Mighty Aussies cruise into final

Mighty Aussies cruise into final

Ponting, Watson slam centuries as defending champions trounce England

Mighty Aussies cruise into final

 Australia’s Shane Watson plays a shot en route to his unbeaten century against England. APAustralia’s captain fantastic is a player for the big occasion, and few occasions are bigger than the semifinals of the Champions Trophy. With a wonderfully sculpted 28th limited-overs century, Ponting turbo-charged Australia to the final with a commanding nine-wicket rout of their old foes.

 His comrade-in-arms during the decimation was the phlegmatic Shane Watson, who shrugged off disastrous early tournament with a bruising third hundred. Unaffected by a 15-minute delay due to an invasion by ‘flying ants’ at the break, Australia made a mockery of England’s 257, racing to 258 for one with 49 deliveries to spare.

Tim Bresnan had exemplified England’s new-found steel in the afternoon, orchestrating a memorable rescue act with Luke Wright as Andrew Strauss’ men recovered from the depths of 101 for six at the start of the 21st over to post what appeared a competitive total.

That Ponting (1111 n.o., 115b, 12x4, 1x6) was in the mood and Watson (136 n.o., 132b, 10x4, 7x6) followed suit in the highest Aussie partnership for the second wicket (252 in 242 balls) made England’s score appear way below par on a beautiful strip where the ball came nicely on to the bat.

Ponting thus became the third batsman after Sachin Tendulkar and Sanath Jayasuriya to reach 12,000 ODI runs.

England tasted early success when Graham Onions got rid of Tim Paine – who had a great time behind the sticks with five catches, three of them out of the top draw. Enter Ponting, and from that point, only one team was in the contest.

 There are few more breathtaking sights in international cricket than when the Australian captain is on song. The edginess that sometimes accompanies his early presence was nowhere in evidence as Ponting moved with felicity, producing exceptional drives through the covers.

 As if in over-compensation, England’s quicker bowlers pitched far too short, and were taken apart by Watson, becalmed for long periods but suddenly shedding the shackles with unbound fury. His pulling was of the highest order, the ball disappearing rapidly into the outfield and beyond, England brutally reminded of the 6-1 drubbing at home not so long back.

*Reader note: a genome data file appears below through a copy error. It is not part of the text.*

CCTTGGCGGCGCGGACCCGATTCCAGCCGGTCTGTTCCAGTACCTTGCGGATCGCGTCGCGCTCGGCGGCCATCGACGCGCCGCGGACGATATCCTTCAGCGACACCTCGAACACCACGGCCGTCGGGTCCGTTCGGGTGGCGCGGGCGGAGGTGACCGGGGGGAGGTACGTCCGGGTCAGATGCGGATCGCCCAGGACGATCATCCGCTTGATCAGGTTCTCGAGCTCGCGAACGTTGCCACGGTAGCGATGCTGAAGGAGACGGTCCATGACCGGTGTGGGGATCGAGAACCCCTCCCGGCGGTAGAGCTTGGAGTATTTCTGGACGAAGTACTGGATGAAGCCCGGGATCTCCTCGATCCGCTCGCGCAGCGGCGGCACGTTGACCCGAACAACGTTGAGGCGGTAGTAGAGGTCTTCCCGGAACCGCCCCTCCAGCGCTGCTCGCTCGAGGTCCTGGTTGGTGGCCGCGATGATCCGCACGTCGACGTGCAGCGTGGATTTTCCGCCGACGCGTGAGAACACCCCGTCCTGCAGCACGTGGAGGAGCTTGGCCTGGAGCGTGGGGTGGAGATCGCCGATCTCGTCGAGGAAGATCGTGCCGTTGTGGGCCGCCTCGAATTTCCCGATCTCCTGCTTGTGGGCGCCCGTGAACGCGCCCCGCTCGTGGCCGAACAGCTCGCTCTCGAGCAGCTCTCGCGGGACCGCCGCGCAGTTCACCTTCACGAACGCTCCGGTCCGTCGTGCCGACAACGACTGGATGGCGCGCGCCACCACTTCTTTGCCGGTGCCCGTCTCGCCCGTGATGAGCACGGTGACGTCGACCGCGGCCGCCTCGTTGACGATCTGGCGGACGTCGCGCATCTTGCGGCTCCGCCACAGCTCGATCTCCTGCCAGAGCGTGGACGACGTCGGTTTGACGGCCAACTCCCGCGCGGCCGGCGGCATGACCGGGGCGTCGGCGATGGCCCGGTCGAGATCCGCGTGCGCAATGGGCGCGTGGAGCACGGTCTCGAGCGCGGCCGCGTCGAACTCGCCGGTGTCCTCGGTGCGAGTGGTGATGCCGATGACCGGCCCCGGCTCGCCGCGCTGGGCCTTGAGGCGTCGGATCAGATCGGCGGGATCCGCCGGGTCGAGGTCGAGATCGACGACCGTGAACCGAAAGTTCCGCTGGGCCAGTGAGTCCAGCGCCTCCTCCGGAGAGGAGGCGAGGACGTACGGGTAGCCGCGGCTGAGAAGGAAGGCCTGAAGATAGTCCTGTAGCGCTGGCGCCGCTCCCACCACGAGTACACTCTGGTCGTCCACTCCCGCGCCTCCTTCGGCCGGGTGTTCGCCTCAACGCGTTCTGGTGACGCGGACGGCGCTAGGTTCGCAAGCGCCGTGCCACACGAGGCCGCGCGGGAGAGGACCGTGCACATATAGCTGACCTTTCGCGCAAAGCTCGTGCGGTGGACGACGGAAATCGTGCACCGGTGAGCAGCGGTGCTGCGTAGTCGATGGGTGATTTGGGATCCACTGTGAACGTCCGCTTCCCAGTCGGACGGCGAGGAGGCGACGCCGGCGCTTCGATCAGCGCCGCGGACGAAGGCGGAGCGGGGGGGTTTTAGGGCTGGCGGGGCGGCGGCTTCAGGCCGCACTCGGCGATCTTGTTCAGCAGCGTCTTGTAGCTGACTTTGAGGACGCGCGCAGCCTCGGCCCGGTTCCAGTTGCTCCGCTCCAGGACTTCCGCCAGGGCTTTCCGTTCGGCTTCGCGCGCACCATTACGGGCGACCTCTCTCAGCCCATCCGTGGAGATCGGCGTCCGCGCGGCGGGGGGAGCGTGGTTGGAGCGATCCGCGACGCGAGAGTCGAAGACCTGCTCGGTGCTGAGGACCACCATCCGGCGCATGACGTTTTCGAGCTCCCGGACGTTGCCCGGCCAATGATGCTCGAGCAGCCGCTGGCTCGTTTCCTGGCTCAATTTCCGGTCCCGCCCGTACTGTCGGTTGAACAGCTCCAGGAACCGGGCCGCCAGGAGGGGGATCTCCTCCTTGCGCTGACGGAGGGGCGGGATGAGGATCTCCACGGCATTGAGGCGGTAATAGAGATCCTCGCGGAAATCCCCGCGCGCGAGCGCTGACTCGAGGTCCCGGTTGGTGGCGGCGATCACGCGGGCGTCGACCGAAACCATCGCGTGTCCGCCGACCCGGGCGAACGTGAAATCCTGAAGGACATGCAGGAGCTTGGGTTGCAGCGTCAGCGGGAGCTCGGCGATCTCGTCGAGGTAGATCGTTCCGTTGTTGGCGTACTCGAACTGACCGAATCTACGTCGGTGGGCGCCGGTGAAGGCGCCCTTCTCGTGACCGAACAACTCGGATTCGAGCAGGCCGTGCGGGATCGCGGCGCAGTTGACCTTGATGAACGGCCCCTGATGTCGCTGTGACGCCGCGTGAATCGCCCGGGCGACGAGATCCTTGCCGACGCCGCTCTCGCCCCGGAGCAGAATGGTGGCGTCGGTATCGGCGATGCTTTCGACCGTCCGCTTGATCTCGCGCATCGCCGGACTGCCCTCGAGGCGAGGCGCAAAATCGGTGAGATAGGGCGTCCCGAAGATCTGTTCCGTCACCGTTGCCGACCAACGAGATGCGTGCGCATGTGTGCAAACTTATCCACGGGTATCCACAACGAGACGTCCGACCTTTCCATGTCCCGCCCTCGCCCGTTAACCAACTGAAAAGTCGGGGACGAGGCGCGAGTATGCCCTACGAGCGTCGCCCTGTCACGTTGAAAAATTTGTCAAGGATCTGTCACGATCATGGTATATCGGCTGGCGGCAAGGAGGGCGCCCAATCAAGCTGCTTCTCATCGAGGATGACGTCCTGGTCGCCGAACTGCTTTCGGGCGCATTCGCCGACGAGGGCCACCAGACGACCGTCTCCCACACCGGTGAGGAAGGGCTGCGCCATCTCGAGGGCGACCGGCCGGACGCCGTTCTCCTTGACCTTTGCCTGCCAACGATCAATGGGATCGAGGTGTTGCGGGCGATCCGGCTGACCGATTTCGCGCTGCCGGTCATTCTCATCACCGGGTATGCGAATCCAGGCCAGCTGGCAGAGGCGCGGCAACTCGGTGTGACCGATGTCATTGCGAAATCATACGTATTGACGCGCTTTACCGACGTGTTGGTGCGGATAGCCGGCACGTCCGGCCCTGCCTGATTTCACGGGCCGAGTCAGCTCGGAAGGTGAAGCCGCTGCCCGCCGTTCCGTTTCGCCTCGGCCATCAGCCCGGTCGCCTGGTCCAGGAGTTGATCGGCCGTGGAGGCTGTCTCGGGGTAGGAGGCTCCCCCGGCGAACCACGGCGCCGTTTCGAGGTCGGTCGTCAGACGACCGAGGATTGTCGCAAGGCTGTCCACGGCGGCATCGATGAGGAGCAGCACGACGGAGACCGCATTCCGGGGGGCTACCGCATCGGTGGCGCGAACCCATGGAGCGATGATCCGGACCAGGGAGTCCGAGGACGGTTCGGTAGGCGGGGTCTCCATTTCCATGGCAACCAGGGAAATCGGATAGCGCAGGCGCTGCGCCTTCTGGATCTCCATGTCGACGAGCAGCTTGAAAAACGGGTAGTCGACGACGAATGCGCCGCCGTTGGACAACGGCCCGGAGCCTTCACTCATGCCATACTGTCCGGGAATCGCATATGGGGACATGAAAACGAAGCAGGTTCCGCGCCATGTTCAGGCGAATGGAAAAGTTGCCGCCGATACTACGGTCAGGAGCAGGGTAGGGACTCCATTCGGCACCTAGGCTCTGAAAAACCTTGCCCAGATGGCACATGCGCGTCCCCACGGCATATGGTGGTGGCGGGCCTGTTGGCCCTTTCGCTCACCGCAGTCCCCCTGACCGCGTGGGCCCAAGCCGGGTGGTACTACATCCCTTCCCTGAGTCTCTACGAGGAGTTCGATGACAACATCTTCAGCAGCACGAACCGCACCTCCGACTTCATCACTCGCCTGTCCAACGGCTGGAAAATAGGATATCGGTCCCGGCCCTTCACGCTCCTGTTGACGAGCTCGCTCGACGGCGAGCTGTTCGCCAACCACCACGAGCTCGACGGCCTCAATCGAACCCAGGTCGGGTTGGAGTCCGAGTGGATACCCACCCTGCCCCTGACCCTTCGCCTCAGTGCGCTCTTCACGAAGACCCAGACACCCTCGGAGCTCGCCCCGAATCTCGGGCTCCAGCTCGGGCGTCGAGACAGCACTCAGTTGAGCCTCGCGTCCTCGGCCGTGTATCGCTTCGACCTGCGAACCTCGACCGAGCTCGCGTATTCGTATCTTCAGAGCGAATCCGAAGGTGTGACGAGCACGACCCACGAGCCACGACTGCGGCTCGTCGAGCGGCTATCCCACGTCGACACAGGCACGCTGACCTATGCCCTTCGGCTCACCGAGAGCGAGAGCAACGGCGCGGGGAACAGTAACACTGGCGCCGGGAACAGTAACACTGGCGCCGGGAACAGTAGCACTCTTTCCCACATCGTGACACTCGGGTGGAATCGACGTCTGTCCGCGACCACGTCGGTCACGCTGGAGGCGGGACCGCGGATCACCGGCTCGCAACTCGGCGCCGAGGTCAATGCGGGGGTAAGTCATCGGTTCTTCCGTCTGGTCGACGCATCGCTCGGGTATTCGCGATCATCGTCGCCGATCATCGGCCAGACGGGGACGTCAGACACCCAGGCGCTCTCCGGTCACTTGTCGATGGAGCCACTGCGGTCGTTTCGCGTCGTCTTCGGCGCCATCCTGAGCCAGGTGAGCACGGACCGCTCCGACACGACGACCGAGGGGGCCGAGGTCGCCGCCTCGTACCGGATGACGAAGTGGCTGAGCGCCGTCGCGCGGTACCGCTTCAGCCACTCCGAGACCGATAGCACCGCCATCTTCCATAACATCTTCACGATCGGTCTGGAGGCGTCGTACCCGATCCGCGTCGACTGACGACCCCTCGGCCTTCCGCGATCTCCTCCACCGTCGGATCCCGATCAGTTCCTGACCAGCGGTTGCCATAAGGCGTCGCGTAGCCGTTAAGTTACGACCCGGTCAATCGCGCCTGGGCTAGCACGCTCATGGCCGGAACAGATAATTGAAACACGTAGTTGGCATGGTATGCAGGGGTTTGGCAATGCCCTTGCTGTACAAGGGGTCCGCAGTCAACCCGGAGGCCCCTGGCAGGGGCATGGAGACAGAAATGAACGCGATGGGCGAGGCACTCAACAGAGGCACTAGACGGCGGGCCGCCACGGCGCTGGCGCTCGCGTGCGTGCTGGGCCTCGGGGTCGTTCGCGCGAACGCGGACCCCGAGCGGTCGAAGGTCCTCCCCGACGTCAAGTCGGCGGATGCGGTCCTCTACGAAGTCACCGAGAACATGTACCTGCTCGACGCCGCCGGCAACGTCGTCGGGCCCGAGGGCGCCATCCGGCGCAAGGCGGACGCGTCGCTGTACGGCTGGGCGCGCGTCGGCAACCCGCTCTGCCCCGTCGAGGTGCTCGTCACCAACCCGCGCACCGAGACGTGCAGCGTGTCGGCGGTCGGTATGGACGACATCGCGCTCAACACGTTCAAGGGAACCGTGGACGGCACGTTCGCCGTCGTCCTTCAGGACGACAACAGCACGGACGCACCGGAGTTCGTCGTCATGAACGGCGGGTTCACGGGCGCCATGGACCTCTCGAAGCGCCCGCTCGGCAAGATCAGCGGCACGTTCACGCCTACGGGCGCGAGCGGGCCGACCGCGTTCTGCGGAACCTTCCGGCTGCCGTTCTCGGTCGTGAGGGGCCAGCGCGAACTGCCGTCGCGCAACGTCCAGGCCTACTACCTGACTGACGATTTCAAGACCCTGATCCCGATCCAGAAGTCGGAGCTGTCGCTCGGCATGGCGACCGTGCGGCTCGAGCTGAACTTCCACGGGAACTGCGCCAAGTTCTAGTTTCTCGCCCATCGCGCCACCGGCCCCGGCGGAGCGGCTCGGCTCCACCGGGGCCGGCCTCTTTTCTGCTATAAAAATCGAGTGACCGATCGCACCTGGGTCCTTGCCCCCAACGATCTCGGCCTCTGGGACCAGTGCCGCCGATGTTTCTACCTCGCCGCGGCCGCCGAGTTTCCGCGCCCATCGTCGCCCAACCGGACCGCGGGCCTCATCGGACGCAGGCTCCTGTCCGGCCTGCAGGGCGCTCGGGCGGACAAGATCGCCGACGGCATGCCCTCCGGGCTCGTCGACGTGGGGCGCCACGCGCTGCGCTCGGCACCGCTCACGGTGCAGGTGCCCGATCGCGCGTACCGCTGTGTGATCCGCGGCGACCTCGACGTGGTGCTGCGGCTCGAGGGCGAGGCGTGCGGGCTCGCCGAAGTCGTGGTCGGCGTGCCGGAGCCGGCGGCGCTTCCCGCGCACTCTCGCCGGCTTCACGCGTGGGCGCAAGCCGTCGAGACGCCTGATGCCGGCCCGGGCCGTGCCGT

An oft-repeated tale appeared to be unfolding in the afternoon itself when England found novel ways of courting disaster, carelessly frittering away the advantage presented by Strauss winning the toss.

 Despite repeated Aussie indiscretions in length and direction, England’s ultra-aggressiveness backfired when they lost six wickets in a heap. Bresnan, only playing because Stuart Broad was ruled out with a buttock muscle tear, changed that scenario with a pulverising innings. The big all-rounder, in the news for all the wrong reasons the previous day, kept the spotlight trained firmly on himself for all the right reasons in the company of an unnaturally subdued Wright.

 The seventh-wicket pair put on 107 (118b) with common sense and audacity to expose the lack of discipline in the Australian bowling. Bresnan (80, 76b, 11x4) had been under the microscope for a foul-mouthed rant on the social networking site Twitter after a fellow user had morphed an image of him, making him look overweight. The only thing meaty about him on Friday was a succession of pulverising blows.

 It wasn’t mindless clatter or a blind swing-and-hit. Wright is by nature an attacking batsman, at his happiest giving the ball a mighty whack. Aware that so much time was left in the innings, he embraced circumspection while Bresnan began with a flurry of boundaries, subtly transferring the pressure on to the Australians.
 Barring Brett Lee and Watson, there was neither hostility nor accuracy in the Australian bowling.

Newly crowned Cricketer of the Year Mitchell Johnson sprayed the ball around, Peter Siddle was only marginally better and Nathan Hauritz bowled as well as he was allowed to before Wright latched on to him with two massive sixes in one over.

Score board

Strauss c Hopes b Siddle    14
(10b, 1x4, 1x6)
Denly c Paine b Siddle    36
(44b, 5x4)
Shah c Paine b Lee    0
Collingwood c Paine b Johnson    34
(30b, 5x4, 1x6)
Morgan c Paine b Watson    9
Davies b Watson    5
Wright c Paine b Siddle    48
(68b, 2x4, 2x6)
Bresnan b Lee    80
(76b, 11x4)
Swann (run out)    18
(14b, 2x4)
Anderson (not out)    5
Onions (run out)    1
Extras (W-6, NB-1)    7
Total (all out, 47.4 overs)    257
Fall of wickets: 1-15 (Strauss), 2-16 (Shah), 3-71 (Collingwood), 4-91 (Denly), 5-100 (Davies), 6-101 (Morgan), 7-208 (Wright), 8-245 (Swann), 9-251 (Bresnan).
Bowling: Lee 9-0-46-2 (w-1, nb-1), Siddle 10-0-55-3 (w-1), Hopes 4-0-28-0, Johnson 10-1-61-3 (w-3), Watson 8.4-1-35-2 (w-1), Hauritz 6-0-32-0.
Runs during: Power Play 1: 1-10 overs: 68/2; Power Play 2: 11-15 overs: 18/1; Power Play 3 (batting): 46-50 overs: 13/3.
Watson (not out)    136
(132b, 10x4, 7x6)
Paine c Davies b Onions    4
(4b, 1x4)
Ponting (not out)    111
(115b, 12x4, 1x6)
Extras (LB-2, W-5)    7
Total (for 1 wkt, 41.5 overs)    258
Fall of wicket: 1-6 (Paine).
Bowling: Anderson 8.5-0-48-0 (w-1), Onions 8-0-47-1 (w-3), Bresnan 8-0-51-0 (w-1), Collingwood 8-0-50-0, Swann 5-0-31-0, Wright 3-0-18-0, Shah 1-0-11-0.
Runs during: Power Play 1: 1-10 overs: 63/1; Power Play 2: 11-15 overs: 16/0; Power Play 3 (batting): 41-45 overs: 28/0.

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